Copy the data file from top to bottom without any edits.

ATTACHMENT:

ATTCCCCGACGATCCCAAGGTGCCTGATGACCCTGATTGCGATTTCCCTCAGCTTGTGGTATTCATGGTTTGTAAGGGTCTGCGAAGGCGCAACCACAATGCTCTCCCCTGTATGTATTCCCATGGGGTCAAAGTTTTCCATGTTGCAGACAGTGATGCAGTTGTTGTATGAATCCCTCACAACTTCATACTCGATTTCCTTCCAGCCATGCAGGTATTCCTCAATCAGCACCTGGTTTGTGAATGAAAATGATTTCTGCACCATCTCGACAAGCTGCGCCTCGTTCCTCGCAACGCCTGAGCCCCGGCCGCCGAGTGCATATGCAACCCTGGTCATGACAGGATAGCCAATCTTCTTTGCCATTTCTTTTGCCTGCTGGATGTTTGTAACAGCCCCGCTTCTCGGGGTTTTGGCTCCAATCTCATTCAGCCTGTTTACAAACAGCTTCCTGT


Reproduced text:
ATTCCCCGACGATCCCAAGGTGCCTGATGACCCTGATTGCGATTTCCCTCAGCTTGTGGTATTCATGGTTTGTAAGGGTCTGCGAAGGCGCAACCACAATGCTCTCCCCTGTATGTATTCCCATGGGGTCAAAGTTTTCCATGTTGCAGACAGTGATGCAGTTGTTGTATGAATCCCTCACAACTTCATACTCGATTTCCTTCCAGCCATGCAGGTATTCCTCAATCAGCACCTGGTTTGTGAATGAAAATGATTTCTGCACCATCTCGACAAGCTGCGCCTCGTTCCTCGCAACGCCTGAGCCCCGGCCGCCGAGTGCATATGCAACCCTGGTCATGACAGGATAGCCAATCTTCTTTGCCATTTCTTTTGCCTGCTGGATGTTTGTAACAGCCCCGCTTCTCGGGGTTTTGGCTCCAATCTCATTCAGCCTGTTTACAAACAGCTTCCTGT